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Image credit: Blomst from Pixabay
A team of researchers and engineers from Cambridge has developed a next-generation lithium-ion battery, designed to meet the density and cost requirements for future electric vehicles (EVs). Now, the team is embarking on the road to commercialization.
Cambridge researchers Professor Simone Hochgreb, Dr Adam Boies and Professor Michaël De Volder, as well as Professor Kai Luo from University College, London (UCL), developed the new battery using flame spray pyrolysis (FSP). It’s a new process that can produce a wide variety of functional materials in the form of powders (nanoparticles) and in large quantities. FSP is effective, scalable and maintains excellent product quality.
At present, mainstream automotive companies favour nickel manganese cobalt oxides (NMCs) with various metal contents and surface features. This is because these NMC batteries can withstand a high number of charge and discharge cycles, lengthening their longevity.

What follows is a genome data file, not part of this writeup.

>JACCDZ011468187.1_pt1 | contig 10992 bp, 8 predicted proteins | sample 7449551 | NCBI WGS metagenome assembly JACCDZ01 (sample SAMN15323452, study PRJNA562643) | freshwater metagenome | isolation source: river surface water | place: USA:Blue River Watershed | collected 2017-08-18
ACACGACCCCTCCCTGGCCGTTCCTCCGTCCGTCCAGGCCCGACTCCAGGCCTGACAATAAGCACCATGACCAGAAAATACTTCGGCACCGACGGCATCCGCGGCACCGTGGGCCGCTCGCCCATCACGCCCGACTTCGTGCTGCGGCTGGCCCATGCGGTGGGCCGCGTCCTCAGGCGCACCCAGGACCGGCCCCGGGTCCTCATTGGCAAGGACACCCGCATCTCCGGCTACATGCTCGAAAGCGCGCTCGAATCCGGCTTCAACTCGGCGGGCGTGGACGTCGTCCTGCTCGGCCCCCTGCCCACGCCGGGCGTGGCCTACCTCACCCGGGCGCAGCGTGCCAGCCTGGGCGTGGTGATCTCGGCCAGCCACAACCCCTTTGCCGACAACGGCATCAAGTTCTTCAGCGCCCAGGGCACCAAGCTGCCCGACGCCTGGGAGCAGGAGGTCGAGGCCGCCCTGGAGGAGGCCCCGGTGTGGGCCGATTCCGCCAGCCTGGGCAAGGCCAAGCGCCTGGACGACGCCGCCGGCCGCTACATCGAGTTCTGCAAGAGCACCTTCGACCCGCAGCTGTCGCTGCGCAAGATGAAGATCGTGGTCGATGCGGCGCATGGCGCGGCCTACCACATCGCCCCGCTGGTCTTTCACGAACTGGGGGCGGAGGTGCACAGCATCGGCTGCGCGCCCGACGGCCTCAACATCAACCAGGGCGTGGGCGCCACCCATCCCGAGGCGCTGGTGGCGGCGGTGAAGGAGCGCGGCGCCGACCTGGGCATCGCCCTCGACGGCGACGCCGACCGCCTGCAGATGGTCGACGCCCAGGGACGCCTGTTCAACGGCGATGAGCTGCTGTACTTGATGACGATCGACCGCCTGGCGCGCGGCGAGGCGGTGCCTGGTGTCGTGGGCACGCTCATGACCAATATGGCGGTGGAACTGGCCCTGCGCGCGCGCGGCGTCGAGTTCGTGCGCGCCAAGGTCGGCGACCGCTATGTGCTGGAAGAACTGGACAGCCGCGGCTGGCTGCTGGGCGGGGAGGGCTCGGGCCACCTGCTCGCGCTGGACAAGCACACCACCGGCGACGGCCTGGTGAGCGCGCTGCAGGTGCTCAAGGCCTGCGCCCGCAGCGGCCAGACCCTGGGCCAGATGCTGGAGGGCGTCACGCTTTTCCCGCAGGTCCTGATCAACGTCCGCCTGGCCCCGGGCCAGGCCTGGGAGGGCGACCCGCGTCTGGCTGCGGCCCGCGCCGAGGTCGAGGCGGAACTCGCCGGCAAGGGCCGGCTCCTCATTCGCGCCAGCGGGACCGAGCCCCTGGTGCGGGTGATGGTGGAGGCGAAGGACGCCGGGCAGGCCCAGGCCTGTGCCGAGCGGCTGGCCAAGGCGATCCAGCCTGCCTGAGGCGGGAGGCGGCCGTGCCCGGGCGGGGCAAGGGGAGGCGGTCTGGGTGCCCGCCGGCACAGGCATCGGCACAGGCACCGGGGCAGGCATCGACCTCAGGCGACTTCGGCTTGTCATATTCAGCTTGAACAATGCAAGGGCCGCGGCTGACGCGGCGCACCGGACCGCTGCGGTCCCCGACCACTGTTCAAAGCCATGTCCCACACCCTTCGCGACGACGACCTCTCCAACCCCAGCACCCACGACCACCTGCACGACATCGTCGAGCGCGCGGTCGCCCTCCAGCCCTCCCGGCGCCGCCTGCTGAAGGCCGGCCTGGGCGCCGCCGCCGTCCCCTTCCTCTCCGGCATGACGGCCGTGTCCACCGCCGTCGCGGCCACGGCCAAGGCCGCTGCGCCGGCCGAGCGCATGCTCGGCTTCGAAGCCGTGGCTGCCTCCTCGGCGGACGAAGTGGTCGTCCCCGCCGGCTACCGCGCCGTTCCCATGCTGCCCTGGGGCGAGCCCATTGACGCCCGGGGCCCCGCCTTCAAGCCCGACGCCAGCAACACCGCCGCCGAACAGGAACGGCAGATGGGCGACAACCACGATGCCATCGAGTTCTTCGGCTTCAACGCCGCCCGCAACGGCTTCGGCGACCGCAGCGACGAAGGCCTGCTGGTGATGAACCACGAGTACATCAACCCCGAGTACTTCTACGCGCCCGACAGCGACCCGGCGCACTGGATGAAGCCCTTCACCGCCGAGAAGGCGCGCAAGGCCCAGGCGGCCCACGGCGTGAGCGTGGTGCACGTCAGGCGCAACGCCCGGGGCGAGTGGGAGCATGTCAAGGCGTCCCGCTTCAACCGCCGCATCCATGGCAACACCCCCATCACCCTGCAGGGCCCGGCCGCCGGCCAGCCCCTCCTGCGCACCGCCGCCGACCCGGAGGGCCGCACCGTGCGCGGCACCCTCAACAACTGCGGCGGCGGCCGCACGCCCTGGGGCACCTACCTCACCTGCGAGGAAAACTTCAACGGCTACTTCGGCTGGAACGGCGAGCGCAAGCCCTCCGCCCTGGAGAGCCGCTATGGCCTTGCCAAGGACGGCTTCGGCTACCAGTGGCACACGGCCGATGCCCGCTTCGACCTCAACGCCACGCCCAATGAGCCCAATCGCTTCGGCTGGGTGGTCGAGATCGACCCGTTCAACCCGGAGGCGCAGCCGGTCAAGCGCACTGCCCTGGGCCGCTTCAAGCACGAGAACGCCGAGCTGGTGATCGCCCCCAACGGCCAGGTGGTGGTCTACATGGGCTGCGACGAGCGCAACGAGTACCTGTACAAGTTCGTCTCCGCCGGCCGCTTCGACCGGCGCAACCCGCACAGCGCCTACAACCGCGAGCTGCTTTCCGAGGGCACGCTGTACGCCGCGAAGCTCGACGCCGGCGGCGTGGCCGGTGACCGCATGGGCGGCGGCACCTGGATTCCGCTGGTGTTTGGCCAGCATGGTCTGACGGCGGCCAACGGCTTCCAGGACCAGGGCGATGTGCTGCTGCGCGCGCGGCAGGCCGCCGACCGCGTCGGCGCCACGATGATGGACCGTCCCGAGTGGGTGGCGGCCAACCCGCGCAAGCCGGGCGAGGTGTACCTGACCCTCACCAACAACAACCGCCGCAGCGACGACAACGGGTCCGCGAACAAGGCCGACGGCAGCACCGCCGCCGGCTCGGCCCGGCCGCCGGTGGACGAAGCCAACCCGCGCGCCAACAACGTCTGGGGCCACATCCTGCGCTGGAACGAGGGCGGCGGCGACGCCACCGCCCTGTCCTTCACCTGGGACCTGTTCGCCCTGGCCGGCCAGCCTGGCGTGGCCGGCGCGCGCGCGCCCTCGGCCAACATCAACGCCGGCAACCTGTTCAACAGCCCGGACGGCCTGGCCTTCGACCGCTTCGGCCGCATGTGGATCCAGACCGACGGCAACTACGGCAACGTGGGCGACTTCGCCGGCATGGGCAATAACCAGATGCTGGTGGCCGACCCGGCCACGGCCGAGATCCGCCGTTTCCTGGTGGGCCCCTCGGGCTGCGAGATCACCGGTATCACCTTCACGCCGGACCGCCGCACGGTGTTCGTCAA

However, cobalt is expensive and mined under conditions that raise lots of questions when it comes to ethical and humanitarian issues, hence the push for alternative battery solutions. The FSP approach could provide a lower cost method for producing cathode materials for lithium-ion batteries.
The feasibility of FSP will be further explored in new research funded by the Engineering and Physical Sciences Research Council, which has a grant of £388,000. The project is titled ‘Mechanisms and Synthesis of Materials for Next-Generation Lithium Batteries Using Flame Spray Pyrolysis’. Commercial partners are Contemporary Amperex Technology Co, Echion Technologies, PV3 Technologies and Shanghai Tang Feng Energy Technology.
Prof Hochgreb, of the Department of Engineering at the University of Cambridge, said: “The long-term outlook for electric vehicles – EVs – is strong, with the electrification of the transport sector considered a natural development in order to make use of energy from a wide variety of sources and to reduce CO2 emissions and combat urban air pollution.
“One of the biggest obstacles facing us in making the transition to EVs is the charging infrastructure itself, which is why research is needed to ensure that the power density and cost requirements for next-generation EVs and energy storage systems are met.”